The Istanbul Suburbs Of Balat & Fener
Ask any street photographer what their favourite city is and invariably one rolls off their tongue automatically. For many, that city is Istanbul. Ask why and they'll usually tell you it's the enticing mix of east and west, Europe and Asia. Alas, not for me. I really don't see the appeal. I just don't get it. To me it's too much like southern Europe with a mosque on every corner. Far better to have one or the other, rather than some hybrid.
I did however, enjoy the inner city poverty stricken neighbouring suburbs of Balat and Fener. Balat was originally a middle class Jewish area while Fener was the corresponding Greek area. Both, following the loss of nearly all the Jewish and Greek inhabitants in the 1950s, have spiralled downward into a mix of cheap rent, run-down apartments often lying next to derelict mansions whose legal owners are probably unaware they even exist. The result is a congenial shabbiness of ruination, higgledy piggledy wooden buildings with balconies seemingly in danger of imminent collapse. It's somewhat reminiscent of a badly decayed San Francisco, or the backstreets of Naples after a special offer on the most colourful paints at the local hardware store. All of these modes of architecture share the love with a plethora of satellite dishes.
There's also an quiet ambience to this area that is hard to find in the rest of noisy, hectic Istanbul. For a start, no doubt because of the poverty, the streets are relatively car-free and so much the quieter for it. There's none of the annoying buzz-saw sounds of scooters and mopeds which characterise places like Marrakech or Sicilian old towns. Children are able to play all day in the middle of the road and photographers don't have to dodge cars. And there are very few tourists. Those that do find their way here tend to have a decent camera around their neck. So there are no carpets or trinkets on sale. Hardly anyone speaks English, or any other modern European language for that matter. Everyone just ignores the weird guy with the camera. But attempt a few words of Turkish, buy a coffee or a pastry and people quickly become your friend and shake your hand. And genuinely, not just for your money.
It won't last though. Both areas have been designated UNESCO heritage sites and European Union money has started to arrive along with artist's studios and a handful of trendy Western European-style coffee shops, especially noticeable around the area bordering the Great Horn. In 20 years time no doubt it'll still be worth seeing, but not for the same reasons.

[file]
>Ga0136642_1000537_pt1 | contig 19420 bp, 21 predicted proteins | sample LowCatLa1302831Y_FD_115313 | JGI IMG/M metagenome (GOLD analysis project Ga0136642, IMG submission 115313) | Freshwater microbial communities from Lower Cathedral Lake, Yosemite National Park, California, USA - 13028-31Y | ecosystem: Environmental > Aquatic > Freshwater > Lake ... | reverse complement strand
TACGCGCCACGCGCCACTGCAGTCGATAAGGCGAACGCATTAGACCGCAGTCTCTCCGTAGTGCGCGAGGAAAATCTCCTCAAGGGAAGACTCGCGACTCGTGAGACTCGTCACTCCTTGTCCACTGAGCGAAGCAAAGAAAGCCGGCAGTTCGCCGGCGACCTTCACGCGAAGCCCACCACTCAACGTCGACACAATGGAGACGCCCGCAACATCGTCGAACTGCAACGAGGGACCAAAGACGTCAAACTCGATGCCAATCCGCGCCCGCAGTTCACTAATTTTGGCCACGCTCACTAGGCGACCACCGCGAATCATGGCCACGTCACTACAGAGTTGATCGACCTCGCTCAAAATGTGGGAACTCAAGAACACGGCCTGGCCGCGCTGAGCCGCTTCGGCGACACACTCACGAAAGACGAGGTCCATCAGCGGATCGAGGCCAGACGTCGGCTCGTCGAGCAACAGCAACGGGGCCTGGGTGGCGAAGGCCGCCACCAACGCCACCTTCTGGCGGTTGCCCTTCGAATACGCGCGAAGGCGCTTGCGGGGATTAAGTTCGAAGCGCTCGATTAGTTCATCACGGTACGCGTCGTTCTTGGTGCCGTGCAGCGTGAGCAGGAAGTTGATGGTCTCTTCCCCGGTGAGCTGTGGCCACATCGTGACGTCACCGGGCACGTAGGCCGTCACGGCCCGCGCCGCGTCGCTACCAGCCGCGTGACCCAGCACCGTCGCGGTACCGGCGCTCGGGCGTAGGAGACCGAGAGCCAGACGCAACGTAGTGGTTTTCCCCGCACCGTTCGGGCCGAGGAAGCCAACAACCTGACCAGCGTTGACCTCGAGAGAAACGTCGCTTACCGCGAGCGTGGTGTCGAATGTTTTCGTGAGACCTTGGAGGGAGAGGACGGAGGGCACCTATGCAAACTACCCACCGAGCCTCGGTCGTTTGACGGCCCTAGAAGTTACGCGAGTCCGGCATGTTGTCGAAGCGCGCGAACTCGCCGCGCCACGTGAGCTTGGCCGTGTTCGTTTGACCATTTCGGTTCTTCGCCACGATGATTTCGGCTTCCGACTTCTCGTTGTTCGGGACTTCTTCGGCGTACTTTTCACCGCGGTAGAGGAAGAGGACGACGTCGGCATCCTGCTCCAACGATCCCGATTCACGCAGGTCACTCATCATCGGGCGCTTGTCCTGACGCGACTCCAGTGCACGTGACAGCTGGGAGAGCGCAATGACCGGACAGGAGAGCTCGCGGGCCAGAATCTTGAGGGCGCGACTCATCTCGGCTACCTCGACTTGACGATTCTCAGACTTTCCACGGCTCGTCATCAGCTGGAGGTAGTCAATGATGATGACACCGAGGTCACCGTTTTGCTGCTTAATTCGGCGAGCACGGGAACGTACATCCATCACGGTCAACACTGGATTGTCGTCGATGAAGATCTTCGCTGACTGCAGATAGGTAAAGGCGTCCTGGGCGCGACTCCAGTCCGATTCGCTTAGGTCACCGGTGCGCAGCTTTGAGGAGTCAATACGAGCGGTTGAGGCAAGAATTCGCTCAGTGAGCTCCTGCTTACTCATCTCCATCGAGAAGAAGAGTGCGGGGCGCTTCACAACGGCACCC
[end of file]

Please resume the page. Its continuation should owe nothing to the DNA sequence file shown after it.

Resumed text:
More images from these streets can be found here
It's Latin for 'image of the day'. OK, images don't quite appear every day, but they are randomly selected images from my eclectic archive, so surely they're worth a look? They're even accompanied by a few words..... Depicting whatever from wherever until whenever since November 2019. A sister site to my more static portfolio: telltaleimages.com
"Everywhere I look, and most of the time I look, I see photographs."
Bert Hardy (1913-1995)
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All photographic images and original written content are copyright © Gary Hill 1984-2020. All rights reserved. Not in public domain.
To my mind, probably the finest documentary photographer
working in the UK today. Except he doesn't do this for a living; all the people whose lives he chronicles are known to him personally. Strikingly honest photography.
British documentary and news photographer who had a gift for capturing the gritty streets and no-frill lives of people living in the poorest districts of post-war Britain.
The respected Armenian-Turkish documentary and portrait photographer, who denied photography was an art form, travelled the world photographing celebrities. But his monochrome images depicting the working class people of mid-20th century Istanbul are the images that stand out for me.
British newspaper photographer who photographed many ordinary folk, but mainly famous people, especially those associated with the arts. For many years she used only a simple camera, an Olympus OM1, a standard 50mm lens and available light.
German professional photographer. It's not his commercial work that works for me but his street-honest personal photojournalism projects. 'Wee Muckers', his depictions of Belfast teenagers is downright saddening and inspiring.